In the morning we left New Norcia behind, and headed towards the coast via the Moore River (Mogumber) Mission. Now derelict, the Mission was operational from 1918 until 1974, when it was forced to close. A dirt road meandered through the beautiful old gums and buildings. Many of the shacks were only half standing, gutted out and crowded with weeds. Rusted out cars littered the scene. Like many old Aboriginal missions, the land has been leased to an Aboriginal Land Trust.
From there, we headed to Cervantes where a large and lucrative lobster farm is operating. A ten minute tour of the warehouse facilities was available. We walked on gangways above large tanks, conveyors, and packing equipment. I found this uncomfortable and so did not pay much attention to the handheld audio guide and only gave the operation a perfunctory look. Everyone (bar me) ate from the kiosk attached to the warehouse where they served fresh and processed lobster.
Done with lunch, we boarded the bus for a trip to Nambung National Park to see the famous Pinnacles and appreciate some of Western Australia’s beautiful landscapes. The Pinnacles are thousands of limestone formations rising up from orange sand. The bus wended its way along the route until we decided to get out and have a play, using the oddly shaped outcrops as photogenic props. The picturesque scene of so many jagged little teeth blending into dunes and then out to the ocean was unforgettable.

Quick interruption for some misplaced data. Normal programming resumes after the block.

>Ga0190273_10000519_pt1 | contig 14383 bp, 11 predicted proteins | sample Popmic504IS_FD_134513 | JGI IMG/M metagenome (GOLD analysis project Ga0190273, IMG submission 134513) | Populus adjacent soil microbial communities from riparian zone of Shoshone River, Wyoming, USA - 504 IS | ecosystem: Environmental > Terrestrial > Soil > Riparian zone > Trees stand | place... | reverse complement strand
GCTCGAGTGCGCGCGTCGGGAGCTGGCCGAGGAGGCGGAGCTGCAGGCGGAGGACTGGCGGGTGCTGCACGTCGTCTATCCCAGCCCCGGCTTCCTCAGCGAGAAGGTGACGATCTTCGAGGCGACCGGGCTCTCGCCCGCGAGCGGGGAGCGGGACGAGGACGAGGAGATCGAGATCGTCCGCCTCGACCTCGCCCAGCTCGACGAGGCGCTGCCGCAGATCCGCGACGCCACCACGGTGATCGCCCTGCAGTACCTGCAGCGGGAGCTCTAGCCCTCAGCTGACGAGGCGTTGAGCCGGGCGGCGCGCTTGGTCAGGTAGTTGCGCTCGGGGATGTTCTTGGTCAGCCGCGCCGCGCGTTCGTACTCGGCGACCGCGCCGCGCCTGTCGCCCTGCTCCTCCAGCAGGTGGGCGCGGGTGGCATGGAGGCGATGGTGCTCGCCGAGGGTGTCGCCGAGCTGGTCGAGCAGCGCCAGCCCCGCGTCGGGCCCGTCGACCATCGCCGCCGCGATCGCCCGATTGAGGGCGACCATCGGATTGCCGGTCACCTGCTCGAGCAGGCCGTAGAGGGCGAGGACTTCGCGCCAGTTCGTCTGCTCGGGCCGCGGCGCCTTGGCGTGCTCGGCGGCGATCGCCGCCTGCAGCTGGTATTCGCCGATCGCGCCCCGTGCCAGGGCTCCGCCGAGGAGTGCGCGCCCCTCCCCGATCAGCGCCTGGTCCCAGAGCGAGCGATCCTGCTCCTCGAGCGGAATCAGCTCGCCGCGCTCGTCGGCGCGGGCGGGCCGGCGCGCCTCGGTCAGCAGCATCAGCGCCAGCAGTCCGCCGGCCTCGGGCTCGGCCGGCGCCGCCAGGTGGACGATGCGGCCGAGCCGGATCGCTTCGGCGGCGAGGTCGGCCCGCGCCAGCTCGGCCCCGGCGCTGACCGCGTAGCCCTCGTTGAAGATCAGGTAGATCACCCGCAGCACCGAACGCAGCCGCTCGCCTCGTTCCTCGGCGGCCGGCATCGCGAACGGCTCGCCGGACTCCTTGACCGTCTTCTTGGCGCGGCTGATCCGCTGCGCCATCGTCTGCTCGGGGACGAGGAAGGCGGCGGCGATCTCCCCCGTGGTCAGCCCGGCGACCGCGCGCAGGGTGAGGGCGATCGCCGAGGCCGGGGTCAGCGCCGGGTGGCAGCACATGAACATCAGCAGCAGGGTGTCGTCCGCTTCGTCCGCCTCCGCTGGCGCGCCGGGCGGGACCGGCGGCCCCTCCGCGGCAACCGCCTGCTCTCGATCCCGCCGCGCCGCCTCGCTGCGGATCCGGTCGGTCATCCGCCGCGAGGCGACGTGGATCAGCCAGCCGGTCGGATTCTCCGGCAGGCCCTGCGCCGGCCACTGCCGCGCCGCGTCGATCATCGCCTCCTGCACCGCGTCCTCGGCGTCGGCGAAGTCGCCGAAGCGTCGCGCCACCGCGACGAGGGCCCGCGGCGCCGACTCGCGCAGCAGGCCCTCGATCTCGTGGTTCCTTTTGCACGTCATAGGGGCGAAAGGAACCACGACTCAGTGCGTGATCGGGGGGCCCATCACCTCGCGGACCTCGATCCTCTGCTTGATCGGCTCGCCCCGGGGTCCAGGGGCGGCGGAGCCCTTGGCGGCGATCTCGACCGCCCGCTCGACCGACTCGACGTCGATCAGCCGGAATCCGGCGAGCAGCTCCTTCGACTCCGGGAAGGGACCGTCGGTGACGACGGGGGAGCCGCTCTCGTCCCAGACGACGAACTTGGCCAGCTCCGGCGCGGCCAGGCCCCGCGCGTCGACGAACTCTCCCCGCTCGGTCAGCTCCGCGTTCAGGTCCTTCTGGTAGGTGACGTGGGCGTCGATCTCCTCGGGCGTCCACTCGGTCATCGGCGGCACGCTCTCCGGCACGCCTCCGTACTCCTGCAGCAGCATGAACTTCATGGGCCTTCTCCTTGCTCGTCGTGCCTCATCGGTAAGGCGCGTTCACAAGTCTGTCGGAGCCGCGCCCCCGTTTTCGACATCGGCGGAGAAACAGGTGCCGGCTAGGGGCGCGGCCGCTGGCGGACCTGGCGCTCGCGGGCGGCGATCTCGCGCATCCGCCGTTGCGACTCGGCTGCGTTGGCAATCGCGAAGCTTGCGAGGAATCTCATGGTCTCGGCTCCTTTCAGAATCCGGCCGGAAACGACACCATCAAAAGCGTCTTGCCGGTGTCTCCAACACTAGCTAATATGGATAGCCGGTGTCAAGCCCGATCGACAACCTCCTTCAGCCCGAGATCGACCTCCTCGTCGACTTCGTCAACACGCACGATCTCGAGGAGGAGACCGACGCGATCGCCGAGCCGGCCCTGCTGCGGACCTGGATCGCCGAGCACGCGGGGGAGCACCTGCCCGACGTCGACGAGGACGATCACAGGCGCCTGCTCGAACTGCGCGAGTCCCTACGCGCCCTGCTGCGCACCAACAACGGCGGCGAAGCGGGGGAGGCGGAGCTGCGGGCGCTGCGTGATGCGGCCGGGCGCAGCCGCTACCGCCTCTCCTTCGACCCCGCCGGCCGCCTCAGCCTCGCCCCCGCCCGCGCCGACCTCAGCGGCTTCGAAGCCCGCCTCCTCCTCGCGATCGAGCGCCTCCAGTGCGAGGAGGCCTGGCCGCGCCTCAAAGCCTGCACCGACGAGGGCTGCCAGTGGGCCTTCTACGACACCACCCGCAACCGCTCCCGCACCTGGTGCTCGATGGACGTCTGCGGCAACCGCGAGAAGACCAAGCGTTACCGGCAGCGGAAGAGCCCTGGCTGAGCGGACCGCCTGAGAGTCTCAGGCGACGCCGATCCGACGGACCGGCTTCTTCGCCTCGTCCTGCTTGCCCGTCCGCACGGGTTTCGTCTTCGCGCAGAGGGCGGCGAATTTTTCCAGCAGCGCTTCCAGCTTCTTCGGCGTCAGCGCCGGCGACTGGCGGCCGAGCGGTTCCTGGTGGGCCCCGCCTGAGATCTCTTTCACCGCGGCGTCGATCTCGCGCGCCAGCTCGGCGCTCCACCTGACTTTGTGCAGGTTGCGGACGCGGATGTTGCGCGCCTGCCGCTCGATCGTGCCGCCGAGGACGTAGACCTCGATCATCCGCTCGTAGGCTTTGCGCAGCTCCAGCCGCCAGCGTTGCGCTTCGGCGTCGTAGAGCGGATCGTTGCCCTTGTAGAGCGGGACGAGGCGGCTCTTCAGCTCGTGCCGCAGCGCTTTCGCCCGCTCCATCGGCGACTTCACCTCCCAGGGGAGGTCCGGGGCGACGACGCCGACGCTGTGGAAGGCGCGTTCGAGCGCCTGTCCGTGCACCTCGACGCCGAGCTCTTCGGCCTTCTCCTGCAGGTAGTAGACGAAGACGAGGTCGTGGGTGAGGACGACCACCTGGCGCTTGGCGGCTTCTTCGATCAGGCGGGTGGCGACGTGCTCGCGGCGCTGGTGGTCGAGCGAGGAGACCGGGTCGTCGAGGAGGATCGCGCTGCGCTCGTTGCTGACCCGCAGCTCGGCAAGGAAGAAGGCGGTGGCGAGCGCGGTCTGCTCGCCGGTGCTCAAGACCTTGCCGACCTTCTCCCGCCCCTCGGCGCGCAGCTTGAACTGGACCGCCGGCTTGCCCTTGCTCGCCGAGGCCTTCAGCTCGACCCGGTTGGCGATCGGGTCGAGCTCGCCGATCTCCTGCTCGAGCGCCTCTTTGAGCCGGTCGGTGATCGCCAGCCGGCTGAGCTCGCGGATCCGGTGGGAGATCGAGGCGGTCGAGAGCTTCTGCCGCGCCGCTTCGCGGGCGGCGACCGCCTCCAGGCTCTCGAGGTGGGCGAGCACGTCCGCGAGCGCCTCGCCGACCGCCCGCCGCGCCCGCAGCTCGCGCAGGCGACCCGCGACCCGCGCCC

After a long days travelling, we packed it in for the relative comforts of the Jurien Bay Caravan Park. A brisk quick swim in incredibly clear blue water as the sun set capped off the day perfectly. We decided that a ‘family’ dinner was in order, so our little cabin kitchens were put to work to create a feast. The night ended after a collective laugh at one of cinema’s modern masterpieces, Pitch Perfect.
Our last day together was short but sweet. We drove south down to coastal suburb of Yanchep on the rapidly expanding periphery of Perth. It was built by Alan Bond in the 70s and continues to grow. We admired a new development of McMansions, replete with every poorly constructed and environmentally unsound stereotype imaginable. It was just a quick stop however as we rushed to get back to Perth to deliver a bus load of satisfied fieldtrippers to the airport.
The field trip was a fantastic experience and I was surprised the number of us was so small. We saw a fair chuck of the country north of Perth and had a blast doing it. We made inter-personal connections that we otherwise would not have that will hopefully be sustained in conferences to come. I fully recommend that any readers of this blog post consider future post-conference field trips as a matter of course. Thanks to Amanda Davies for the organisation, and to the other participants for making it a total success!
Nick is completing his PhD with AUSCCER. Follow him on Twitter @NickSkilton.